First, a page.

ADVERTISEMENT
2 /3 FREE ARTICLES LEFT THIS MONTH Remaining
Chemistry matters. Join us to get the news you need.

If you have an ACS member number, please enter it here so we can link this account to your membership. (optional)

ACS values your privacy. By submitting your information, you are gaining access to C&EN and subscribing to our weekly newsletter. We use the information you provide to make your reading experience better, and we will never sell your data to third party members.

ENJOY UNLIMITED ACCES TO C&EN

Business

Ag giants fight for deal approvals

Antitrust regulators still haven’t okayed three agrochemical mergers

by Alexander H. Tullo
January 22, 2017 | APPEARED IN VOLUME 95, ISSUE 4

[+]Enlarge
Credit: Bayer
Bayer scientists in Research Triangle Park, N.C., investigate corn rootworm.
Credit: Bayer
Bayer scientists in Research Triangle Park, N.C., investigate corn rootworm.

As three large agrochemical deals—the Dow Chemical-DuPont merger, Bayer’s purchase of Monsanto, and ChemChina’s buy of Syngenta—languish in front of antitrust regulators in the U.S. and Europe, the companies are going on a charm offensive in an effort to convince officials that their mergers will benefit farmers.

Bayer CEO Werner Baumann and Monsanto head Hugh Grant met earlier this month with president-elect Donald Trump in New York City to pitch their deal and promise R&D investment.

“The combined company expects to spend approximately $16 billion for R&D in agriculture over the next six years, with at least half of this investment made in the U.S.,” the companies said, noting that investment would create “several thousand new high-tech, well-paying jobs.” The companies said they would make St. Louis their global seeds and traits R&D headquarters.

The Trump transition team touted the pledges. However, it isn’t clear if Bayer and Monsanto are merely promising to do what they intended to do anyway. During their most recent fiscal years they spent a combined $2.7 billion on agriculture R&D, a level that would add up to more than $16 billion over six years.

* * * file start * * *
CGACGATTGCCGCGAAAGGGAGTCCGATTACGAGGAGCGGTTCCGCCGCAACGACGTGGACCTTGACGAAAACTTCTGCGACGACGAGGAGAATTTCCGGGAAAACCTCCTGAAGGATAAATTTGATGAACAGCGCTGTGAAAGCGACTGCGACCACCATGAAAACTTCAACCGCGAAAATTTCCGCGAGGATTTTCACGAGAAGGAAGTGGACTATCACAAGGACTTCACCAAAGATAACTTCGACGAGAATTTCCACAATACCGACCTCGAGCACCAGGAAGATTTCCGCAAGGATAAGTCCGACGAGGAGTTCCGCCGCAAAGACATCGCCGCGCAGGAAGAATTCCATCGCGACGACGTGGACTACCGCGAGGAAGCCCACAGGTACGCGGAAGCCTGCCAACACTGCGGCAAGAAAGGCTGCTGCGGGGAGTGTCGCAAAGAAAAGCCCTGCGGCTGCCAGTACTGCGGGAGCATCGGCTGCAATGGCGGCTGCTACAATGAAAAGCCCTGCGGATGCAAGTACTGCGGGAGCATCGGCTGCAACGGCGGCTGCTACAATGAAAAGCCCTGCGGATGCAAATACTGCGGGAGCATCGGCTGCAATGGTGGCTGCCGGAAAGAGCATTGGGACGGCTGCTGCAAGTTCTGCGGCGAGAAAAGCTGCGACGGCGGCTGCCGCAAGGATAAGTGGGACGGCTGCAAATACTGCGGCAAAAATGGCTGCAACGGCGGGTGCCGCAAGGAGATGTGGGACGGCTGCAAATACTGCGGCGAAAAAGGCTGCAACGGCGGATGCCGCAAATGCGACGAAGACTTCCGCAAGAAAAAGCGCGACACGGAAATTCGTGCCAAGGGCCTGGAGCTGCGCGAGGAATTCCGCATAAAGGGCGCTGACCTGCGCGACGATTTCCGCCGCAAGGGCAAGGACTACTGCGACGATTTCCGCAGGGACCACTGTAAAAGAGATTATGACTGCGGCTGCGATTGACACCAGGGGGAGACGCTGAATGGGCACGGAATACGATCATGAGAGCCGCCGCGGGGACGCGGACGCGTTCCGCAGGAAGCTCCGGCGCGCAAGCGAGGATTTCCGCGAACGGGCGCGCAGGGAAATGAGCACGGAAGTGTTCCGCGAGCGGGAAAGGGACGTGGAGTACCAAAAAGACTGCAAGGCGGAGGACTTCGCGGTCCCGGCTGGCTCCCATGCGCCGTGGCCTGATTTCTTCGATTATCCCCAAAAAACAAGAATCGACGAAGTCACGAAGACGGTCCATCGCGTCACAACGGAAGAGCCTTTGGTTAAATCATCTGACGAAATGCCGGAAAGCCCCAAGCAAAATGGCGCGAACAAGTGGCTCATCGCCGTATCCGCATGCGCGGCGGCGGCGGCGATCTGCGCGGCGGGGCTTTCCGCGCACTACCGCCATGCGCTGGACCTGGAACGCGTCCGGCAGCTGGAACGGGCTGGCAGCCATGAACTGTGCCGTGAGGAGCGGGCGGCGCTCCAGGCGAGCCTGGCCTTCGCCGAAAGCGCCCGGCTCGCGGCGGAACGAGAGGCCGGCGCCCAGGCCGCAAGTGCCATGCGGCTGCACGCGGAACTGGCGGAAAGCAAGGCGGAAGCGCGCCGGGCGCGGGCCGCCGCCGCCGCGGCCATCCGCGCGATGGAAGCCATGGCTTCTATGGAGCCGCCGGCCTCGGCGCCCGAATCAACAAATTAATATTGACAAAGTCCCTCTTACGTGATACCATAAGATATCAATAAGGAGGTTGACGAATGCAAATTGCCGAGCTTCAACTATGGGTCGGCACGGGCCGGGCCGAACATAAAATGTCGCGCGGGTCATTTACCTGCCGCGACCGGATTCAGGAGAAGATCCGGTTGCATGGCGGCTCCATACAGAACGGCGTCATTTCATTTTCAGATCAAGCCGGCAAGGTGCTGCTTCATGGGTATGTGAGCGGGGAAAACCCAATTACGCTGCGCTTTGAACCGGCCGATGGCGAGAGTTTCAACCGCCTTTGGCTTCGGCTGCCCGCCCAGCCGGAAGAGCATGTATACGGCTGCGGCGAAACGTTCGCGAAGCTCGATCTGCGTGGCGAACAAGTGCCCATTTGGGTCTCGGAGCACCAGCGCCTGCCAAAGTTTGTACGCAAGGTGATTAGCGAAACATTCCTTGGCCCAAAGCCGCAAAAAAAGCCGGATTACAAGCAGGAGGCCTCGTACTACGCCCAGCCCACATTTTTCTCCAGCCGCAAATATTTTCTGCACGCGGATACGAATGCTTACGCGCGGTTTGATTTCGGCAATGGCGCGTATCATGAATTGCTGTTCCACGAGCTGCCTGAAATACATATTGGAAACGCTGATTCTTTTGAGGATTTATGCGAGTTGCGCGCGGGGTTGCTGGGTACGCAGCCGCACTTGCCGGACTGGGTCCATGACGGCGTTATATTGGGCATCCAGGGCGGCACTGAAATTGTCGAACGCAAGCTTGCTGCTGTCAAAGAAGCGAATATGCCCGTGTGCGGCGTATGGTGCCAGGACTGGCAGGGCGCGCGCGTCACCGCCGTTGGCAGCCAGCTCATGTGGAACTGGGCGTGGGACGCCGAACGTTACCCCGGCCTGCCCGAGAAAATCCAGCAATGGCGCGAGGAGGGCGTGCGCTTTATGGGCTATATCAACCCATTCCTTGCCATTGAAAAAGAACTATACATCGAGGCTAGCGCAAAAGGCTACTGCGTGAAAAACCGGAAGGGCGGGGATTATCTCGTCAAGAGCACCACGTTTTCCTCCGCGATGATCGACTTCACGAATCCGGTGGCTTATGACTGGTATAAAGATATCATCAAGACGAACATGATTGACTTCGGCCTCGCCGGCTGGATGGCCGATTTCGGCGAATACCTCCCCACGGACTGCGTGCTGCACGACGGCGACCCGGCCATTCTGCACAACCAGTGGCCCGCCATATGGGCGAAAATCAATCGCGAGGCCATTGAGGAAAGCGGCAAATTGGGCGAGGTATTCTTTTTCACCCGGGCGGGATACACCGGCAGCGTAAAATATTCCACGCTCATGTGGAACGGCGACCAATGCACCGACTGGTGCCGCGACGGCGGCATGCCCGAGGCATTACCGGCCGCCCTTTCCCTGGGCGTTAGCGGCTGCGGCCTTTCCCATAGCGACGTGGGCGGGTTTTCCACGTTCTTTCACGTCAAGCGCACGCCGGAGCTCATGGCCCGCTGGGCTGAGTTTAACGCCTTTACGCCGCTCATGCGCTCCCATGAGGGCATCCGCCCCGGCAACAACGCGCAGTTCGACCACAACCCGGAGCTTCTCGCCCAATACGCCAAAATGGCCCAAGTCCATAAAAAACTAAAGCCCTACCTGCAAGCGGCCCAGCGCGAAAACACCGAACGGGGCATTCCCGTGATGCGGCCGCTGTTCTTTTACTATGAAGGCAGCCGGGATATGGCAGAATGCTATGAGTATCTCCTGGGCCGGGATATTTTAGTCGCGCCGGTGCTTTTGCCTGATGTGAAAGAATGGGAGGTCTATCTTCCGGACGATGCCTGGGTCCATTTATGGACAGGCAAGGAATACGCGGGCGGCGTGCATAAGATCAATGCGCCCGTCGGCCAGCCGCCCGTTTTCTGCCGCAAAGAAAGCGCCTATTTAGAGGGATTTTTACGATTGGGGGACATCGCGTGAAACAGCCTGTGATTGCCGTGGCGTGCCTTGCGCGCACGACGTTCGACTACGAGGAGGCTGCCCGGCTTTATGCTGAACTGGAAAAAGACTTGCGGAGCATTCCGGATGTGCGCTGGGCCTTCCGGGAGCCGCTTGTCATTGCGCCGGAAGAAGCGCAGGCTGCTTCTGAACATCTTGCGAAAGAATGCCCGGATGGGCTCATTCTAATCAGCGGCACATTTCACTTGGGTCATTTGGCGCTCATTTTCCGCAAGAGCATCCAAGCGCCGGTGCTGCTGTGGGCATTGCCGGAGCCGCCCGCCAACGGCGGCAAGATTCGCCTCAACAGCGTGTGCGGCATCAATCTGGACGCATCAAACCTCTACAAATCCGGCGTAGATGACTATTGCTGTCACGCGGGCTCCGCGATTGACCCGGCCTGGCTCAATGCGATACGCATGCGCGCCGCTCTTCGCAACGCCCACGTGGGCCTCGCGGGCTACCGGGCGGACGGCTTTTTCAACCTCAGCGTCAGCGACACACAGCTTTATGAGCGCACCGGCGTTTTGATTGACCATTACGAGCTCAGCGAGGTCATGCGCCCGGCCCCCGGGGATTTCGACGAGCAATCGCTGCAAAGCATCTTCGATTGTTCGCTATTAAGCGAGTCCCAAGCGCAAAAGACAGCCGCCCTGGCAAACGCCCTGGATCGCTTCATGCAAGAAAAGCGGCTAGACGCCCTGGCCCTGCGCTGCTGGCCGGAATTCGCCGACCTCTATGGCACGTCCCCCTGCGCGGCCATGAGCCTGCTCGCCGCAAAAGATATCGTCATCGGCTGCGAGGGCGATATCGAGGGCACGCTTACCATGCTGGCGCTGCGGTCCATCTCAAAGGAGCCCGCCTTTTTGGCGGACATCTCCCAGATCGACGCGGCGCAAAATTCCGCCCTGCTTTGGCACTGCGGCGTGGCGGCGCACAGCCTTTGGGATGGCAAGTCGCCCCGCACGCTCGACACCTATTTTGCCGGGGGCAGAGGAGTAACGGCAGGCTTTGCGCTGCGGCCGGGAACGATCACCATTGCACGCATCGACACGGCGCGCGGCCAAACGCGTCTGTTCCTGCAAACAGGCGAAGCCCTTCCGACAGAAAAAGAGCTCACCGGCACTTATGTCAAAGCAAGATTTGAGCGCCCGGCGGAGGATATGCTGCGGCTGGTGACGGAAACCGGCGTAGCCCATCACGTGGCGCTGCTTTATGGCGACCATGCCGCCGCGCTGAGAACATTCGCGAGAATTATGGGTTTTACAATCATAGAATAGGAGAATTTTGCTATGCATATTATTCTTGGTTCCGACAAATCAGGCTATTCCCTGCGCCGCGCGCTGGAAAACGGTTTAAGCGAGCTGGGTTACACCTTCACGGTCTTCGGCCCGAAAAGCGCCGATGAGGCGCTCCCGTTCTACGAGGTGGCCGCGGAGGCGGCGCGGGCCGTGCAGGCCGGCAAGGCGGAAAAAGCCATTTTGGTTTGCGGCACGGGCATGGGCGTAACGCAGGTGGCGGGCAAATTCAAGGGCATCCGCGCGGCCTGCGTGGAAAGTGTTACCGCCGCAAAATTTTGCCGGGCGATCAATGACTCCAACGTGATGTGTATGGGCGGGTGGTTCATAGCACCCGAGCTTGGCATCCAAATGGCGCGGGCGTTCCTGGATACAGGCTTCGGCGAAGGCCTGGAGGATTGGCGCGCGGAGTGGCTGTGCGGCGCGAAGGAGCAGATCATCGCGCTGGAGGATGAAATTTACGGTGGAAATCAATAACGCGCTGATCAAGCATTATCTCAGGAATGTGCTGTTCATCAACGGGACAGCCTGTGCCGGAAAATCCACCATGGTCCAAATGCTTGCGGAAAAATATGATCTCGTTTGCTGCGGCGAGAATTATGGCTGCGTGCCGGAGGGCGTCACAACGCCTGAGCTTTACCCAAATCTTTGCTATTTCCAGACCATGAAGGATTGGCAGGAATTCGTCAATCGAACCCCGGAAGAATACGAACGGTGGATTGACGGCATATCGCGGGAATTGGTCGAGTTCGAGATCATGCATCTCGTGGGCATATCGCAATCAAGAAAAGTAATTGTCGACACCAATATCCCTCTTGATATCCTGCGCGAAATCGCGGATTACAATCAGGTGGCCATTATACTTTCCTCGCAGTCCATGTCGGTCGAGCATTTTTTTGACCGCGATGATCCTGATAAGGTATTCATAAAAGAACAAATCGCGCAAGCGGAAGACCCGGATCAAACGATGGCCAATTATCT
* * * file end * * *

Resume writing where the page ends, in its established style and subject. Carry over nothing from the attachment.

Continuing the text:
The European Commission appears increasingly concerned about the Dow-DuPont deal’s impact on innovation. According to the , the EC submitted an 800-page statement of objections to the two companies dwelling on whether having one less large competitor in seeds and agricultural chemicals would be detrimental to technological progress. The EC declined to comment.

Certainly, technology has been a theme for the EC for a while. In August, it pointed to innovation in crop protection when it launched an in-depth investigation into the merger. These concerns were reiterated by Competition Commissioner Margrethe Vestager in an interview with Bloomberg earlier this month after Dow and DuPont made their case for the deal behind closed doors. “The outcome of the merger, of course, is still very open,” she noted.

Meanwhile, Syngenta CEO Erik Fyrwald sounded upbeat about his company’s takeover by ChemChina. “We are working well with the U.S. and the EU regulators now toward finalizing agreements with them,” he told a CNBC reporter on the sidelines of the World Economic Forum in Davos.

Advertisement
X

Article:

This article has been sent to the following recipient:

Leave A Comment

*Required to comment